Toyota Motor Company has announced a new strategy for increasing sales in the U.S. Japan’s No. 1 automaker says that it intends to be more aggressive with new product launches and to tailor its vehicles to meet the demands of American consumers. Toward that end, the automaker plans to focus more of its North American vehicle research and development within the U.S.
Toyota’s executive vice president in charge of North America and global production, Atsushi Niimi said, “Through this shift in responsibility, we expect the vehicles will more closely reflect the needs of U.S. consumers. We want the R&D team of North America to have a louder voice in what is exported from Japan to their market.”
The announcement comes amid what has been a rollercoaster year for the world’s largest automaker. Toyota has posted both its biggest profit and deepest losses in the last year. In 2008, Toyota posted its first quarterly losses in seven decades and expects to see additional losses by the end of the year. In June, the grandson of the company’s founder took the helm and instituted a thorough overhaul of the company’s global product development architecture. This latest move is seen by many to be an extension of the overhaul.
The U.S. market, which has long been the automaker’s most profitable, was down 28% through this past September. The first quarter of 2009 was also the fourth consecutive quarter in which Toyota’s North America division posted a net operating loss.
Toyota’s sentiment appears to be that desperate times call for desperate measures, and it intends to make sweeping changes to its North American model lineup. Toyota is currently reviewing its pickup truck line as the market for larger, less fuel efficient vehicles has shrunk over the past year. Niimi indicated that the automaker may make significant cuts in its truck division although no specifics were given pending the company’s analysis of the sector.
Toyota will also likely offer more gas-electric hybrid models which have performed well in recent months.
Niimi said, “We need to focus on the hybrid lineup. Maybe we’d be getting into minivans or more compact, smaller-sized vehicles. The company is also considering branding its entire hybrid family with the Prius name in an attempt to ride the wave of success that model has seen in the U.S.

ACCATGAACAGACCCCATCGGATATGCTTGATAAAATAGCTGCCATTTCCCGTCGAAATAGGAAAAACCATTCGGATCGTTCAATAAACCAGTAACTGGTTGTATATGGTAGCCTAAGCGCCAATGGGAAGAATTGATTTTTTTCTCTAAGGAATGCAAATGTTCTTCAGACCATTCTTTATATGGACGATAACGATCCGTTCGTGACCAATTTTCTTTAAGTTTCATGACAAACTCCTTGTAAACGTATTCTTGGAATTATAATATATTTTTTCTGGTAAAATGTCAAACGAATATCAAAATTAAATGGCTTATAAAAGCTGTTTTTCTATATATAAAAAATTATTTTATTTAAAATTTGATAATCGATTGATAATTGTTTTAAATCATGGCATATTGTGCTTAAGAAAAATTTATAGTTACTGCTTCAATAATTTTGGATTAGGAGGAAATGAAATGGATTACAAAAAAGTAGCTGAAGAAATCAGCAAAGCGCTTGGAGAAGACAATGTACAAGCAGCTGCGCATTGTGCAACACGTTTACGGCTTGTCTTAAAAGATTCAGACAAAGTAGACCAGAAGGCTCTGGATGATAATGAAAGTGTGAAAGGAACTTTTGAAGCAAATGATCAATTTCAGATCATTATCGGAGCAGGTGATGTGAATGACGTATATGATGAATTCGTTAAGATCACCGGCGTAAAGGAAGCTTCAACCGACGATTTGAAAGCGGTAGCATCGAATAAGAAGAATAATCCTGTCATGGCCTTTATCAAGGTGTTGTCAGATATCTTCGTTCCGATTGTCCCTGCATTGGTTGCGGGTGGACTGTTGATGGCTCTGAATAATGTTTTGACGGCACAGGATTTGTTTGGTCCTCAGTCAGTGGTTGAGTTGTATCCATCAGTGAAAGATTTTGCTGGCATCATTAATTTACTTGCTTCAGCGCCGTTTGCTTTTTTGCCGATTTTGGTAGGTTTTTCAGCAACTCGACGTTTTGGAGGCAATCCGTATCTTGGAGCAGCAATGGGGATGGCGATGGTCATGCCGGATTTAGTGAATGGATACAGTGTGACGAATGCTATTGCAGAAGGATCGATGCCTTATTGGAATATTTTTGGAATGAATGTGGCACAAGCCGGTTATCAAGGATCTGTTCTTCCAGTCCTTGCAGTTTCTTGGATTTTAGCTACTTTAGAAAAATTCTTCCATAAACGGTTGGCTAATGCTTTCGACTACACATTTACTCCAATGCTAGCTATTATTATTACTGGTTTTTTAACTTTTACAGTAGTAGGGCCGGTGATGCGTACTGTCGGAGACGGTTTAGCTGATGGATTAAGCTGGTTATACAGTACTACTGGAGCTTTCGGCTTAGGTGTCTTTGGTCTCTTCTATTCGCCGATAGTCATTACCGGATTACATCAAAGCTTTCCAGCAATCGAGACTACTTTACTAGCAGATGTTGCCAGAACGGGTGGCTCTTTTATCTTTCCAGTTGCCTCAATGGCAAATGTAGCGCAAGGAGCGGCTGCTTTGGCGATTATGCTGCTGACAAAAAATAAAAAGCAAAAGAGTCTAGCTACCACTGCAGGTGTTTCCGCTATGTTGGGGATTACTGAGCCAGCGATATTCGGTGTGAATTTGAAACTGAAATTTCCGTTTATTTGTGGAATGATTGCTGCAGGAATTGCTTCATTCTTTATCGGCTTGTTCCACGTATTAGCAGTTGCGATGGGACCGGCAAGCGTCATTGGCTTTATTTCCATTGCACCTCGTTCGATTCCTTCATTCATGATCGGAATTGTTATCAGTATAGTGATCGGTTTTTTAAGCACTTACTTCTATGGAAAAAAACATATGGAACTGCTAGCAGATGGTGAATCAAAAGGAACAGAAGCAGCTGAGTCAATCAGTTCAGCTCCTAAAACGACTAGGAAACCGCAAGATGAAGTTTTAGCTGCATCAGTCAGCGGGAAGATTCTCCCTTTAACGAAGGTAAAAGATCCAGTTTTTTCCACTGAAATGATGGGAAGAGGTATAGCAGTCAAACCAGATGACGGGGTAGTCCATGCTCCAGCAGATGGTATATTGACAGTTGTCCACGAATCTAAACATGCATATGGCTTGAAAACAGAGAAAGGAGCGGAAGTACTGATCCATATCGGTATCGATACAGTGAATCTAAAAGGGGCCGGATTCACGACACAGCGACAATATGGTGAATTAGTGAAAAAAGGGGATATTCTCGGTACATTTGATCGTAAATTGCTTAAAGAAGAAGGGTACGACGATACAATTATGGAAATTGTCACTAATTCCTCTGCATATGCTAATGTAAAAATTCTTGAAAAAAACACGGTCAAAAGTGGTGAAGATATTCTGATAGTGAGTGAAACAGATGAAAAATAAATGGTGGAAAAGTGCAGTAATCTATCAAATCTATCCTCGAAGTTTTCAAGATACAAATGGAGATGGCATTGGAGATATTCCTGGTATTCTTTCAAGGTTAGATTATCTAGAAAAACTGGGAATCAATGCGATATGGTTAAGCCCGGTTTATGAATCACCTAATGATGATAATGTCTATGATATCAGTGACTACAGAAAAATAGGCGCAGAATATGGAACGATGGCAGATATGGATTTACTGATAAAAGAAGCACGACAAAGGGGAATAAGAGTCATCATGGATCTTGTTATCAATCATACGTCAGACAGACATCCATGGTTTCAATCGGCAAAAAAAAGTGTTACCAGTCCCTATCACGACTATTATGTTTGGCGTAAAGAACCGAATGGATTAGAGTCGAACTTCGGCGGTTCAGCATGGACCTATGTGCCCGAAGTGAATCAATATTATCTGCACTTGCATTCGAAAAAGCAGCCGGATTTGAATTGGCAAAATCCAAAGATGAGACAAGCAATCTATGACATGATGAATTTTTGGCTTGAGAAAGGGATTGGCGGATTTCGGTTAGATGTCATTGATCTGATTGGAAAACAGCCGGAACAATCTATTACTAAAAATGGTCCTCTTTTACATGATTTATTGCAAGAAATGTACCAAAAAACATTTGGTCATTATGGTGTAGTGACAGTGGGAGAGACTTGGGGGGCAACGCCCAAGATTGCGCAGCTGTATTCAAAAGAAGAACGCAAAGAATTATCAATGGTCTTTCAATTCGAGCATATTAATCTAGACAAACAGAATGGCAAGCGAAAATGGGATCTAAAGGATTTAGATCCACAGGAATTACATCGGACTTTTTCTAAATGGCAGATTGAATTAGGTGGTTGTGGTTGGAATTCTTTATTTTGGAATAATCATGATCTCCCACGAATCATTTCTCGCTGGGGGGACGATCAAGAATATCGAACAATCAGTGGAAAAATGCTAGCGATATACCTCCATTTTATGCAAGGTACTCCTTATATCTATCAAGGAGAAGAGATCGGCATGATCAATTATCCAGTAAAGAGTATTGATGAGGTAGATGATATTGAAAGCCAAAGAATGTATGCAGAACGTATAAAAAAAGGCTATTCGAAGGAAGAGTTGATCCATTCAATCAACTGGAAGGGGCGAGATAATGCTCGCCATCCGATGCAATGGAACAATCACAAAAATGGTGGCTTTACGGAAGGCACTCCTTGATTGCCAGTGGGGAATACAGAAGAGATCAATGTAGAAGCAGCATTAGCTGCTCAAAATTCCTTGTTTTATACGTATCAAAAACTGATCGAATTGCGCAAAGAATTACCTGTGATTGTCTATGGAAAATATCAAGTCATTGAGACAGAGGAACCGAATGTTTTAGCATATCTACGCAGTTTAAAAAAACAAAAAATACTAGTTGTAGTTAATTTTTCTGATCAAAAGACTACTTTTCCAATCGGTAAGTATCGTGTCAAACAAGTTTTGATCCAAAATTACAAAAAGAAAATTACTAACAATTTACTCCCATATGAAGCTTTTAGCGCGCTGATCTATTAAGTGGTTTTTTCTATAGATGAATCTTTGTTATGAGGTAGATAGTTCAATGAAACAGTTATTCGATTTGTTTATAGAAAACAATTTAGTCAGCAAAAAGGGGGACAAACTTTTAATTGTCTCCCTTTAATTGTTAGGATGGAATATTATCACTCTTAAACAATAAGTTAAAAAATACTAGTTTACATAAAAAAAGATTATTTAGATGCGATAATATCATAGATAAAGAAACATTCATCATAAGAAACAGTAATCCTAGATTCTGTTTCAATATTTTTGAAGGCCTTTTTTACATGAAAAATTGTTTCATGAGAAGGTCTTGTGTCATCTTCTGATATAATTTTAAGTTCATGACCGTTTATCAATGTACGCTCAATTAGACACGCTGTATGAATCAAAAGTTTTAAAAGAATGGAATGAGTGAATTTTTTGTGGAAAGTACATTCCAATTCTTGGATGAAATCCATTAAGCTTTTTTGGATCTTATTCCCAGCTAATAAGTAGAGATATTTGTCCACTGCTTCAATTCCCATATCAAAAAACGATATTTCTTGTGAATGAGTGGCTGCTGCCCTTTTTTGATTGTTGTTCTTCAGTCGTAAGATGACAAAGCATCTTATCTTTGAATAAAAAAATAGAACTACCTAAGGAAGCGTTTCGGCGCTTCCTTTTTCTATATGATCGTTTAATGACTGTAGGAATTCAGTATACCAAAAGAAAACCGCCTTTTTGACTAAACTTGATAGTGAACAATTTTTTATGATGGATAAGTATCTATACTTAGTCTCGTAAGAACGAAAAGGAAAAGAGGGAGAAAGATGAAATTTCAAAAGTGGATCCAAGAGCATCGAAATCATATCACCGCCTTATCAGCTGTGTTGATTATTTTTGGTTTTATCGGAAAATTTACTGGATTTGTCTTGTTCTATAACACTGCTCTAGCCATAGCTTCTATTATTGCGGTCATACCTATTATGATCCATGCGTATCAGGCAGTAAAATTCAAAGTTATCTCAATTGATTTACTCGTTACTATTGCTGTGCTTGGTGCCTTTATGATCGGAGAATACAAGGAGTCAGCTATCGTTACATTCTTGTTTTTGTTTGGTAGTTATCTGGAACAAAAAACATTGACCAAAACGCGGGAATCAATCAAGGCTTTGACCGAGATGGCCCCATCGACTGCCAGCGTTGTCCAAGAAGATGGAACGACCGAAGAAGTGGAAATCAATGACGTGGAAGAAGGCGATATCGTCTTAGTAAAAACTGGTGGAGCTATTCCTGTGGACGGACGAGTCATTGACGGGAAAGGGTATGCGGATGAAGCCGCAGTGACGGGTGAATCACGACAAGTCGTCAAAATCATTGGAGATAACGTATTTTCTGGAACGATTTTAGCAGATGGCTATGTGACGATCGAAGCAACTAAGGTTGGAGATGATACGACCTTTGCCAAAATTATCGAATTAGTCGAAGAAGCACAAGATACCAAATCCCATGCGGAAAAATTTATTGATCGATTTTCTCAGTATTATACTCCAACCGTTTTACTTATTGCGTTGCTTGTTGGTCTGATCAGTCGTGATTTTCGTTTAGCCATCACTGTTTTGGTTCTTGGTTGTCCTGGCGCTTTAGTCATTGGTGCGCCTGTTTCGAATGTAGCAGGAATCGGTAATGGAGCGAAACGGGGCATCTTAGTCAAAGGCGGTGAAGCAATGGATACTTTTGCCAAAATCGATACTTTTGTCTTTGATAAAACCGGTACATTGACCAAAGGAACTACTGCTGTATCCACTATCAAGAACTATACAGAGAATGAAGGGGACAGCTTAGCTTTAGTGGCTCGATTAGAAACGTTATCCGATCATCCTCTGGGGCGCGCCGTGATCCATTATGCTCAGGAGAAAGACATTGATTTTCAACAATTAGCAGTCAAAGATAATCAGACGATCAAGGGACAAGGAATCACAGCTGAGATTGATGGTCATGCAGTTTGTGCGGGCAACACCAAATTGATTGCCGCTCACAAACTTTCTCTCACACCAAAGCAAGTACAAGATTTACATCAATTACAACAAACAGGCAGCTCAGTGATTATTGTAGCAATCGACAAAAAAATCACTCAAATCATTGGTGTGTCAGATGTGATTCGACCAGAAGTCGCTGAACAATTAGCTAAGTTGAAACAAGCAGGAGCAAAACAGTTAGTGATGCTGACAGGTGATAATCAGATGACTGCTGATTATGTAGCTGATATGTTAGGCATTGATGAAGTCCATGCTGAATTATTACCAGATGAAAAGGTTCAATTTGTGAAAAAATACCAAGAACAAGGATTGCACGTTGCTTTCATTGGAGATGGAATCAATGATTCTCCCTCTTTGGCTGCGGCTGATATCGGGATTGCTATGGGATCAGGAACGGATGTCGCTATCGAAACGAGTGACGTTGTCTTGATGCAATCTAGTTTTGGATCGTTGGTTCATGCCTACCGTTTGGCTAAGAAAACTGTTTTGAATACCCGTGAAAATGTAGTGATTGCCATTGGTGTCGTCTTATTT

Toyota also intends to forego minor changes to its existing models and to aggressively promote broader changes when they occur. According to Toyota’s executive vice president, Yukitoshi Funo, the strategy will be adhered to even if it means delaying new product and redesign launches. He said, “We are going to have a smaller number of production actions so that each of those has more impact. Instead of cosmetic changes, we may have more fundamental changes, though it may require a little longer time.”
Among the minor changes that may go unnoticed by consumers are mid-cycle facelifts such as minor design changes to vehicle grilles, bumpers, headlamps and interior colors. Funo said, “Rather than bringing it in sooner, compromising the product, we’re going to make sure that the product is dead right.”
According to Niimi, Toyota has fallen victim to a one-size-fits-all mentality which assumed that features that succeeded in the automaker’s home country would succeed in the U.S. He points to GPS navigation systems as a prime example and says that the company made no distinction between systems offered in Japan and the U.S. He claims that, although the highly sophisticated systems fare well with Japanese consumers, U.S. buyers have demonstrated a preference for simpler, less expensive systems.
He also admitted that “Some of the needs of the local American market have not been well-communicated” within the company. To address this problem, Toyota engineers located at the company’s North American R&D facilities will communicate directly with their counterparts in Japan going forward. Niimi said, “It will be engineer-to-engineer talk, so it’s better for communication.”
Toyota also plans to shake up its U.S.-based manufacturing facilities. Only 60% of the vehicles Toyota sells in the U.S. are manufactured at the company’s U.S. facilities. Those facilities currently depend on imported parts and have been squeezed by the recent surge in value of the Japanese yen compared with the dollar. By manufacturing more of its U.S. sales domestically, the company will avoid profit-draining volatility in the exchange rate.
Toyota currently has approximately 20% excess capacity at its North American factories, including next year’s closure of NUMMI, its joint manufacturing venture with GM. Toyota has indicated that until demand increases, no new U.S. factories are being planned. According to Niimi, that includes the Blue Springs, Mississippi Prius plant that has been under consideration.